Memorial cross

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Cast iron memorial cross at Steinklamm, Bavarian Forest
These memorial crosses commemorate the Poznań 1956 protests

A memorial cross (sometimes called an intending cross) is a cross, which was built as memorial to commemorate a special event; or it may be a simple form of headstone to commemorate the dead.

In England King Edward I had memorial crosses, the so-called Eleanor Crosses, erected in memory of his wife Eleanor of Castile who died in November 1290. Three of the original twelve crosses have survived.

In Germany today, the custom has arisen of erecting crosses (Unfallkreuze or "accident crosses") as roadside memorials at the spot where someone has been killed. These are maintained for shorter or longer periods of time and decorated e.g. with flowers or candles. In South Germany, especially in Bavaria, memorial crosses exist for those who died several generations ago. Some of these crosses are at very remote places. These, too, usually commemorate a fatal accident.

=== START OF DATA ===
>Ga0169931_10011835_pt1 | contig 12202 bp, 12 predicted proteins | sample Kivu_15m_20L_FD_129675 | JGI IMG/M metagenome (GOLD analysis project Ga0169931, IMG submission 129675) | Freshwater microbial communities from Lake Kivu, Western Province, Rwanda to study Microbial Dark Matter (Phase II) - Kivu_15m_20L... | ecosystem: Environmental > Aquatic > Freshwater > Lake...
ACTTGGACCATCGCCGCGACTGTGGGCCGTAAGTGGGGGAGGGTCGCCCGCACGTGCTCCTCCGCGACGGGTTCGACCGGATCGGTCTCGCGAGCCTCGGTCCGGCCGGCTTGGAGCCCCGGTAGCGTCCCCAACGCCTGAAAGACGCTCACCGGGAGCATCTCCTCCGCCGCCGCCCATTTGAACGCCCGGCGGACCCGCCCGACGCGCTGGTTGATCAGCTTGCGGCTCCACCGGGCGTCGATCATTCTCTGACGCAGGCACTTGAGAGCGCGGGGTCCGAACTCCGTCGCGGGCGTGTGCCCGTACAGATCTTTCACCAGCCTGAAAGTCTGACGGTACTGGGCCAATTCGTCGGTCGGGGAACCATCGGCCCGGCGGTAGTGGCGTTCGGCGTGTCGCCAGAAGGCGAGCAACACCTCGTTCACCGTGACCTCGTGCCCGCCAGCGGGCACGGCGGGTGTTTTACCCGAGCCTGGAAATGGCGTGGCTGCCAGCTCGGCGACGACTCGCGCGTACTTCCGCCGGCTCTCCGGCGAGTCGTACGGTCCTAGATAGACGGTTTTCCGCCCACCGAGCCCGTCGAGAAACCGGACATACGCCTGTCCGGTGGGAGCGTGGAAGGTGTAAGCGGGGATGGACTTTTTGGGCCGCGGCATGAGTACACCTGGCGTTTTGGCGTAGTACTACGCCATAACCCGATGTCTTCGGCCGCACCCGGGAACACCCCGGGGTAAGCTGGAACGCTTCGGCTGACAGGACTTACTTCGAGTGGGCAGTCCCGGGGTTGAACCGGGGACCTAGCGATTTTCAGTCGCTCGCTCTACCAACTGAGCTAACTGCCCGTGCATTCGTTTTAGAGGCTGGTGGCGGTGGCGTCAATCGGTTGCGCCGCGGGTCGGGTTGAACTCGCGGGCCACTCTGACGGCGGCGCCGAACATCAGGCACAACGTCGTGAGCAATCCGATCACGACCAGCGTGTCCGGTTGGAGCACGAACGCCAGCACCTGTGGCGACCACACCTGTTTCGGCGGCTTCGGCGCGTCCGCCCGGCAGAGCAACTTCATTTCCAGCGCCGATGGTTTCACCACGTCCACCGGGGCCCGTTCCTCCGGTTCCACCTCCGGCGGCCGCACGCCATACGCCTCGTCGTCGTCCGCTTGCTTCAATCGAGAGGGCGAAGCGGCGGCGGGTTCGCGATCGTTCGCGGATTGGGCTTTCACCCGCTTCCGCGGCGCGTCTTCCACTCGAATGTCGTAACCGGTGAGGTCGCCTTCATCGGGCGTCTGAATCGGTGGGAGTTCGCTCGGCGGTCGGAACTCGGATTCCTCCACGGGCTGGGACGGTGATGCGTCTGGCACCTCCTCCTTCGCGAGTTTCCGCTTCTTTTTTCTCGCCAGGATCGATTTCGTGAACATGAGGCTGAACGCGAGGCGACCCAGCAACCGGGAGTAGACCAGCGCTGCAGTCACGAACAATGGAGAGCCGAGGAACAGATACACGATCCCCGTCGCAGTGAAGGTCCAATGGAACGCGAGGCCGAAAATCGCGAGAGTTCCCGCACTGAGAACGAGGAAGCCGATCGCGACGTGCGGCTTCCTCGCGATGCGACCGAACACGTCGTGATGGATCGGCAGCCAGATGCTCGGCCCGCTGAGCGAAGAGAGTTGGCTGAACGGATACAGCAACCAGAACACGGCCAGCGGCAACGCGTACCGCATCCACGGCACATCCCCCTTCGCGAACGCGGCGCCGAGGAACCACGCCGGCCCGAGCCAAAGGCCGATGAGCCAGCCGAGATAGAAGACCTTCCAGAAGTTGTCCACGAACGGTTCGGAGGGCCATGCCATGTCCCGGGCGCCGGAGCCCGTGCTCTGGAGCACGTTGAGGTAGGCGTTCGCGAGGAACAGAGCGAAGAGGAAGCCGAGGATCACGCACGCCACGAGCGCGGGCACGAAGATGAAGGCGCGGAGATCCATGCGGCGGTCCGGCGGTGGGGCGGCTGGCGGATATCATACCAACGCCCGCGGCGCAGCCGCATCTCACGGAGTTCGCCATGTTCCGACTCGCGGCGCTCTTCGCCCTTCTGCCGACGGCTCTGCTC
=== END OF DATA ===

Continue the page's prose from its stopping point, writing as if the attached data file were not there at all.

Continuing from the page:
These roadside memorial crosses should not be confused with wayside crosses, which are erected in the Bavarian region on the edge of paths and tracks, and are there simply to give walkers the opportunity to say a short prayer.

Other memorial crosses commemorate war dead and victims of terrorism.

The largest memorial cross in the world is the Monumento Nacional de Santa Cruz del Valle de los Caidos near El Escorial in Spain. It has a height of 152.4 metres.

Intending crosses[edit]

See also[edit]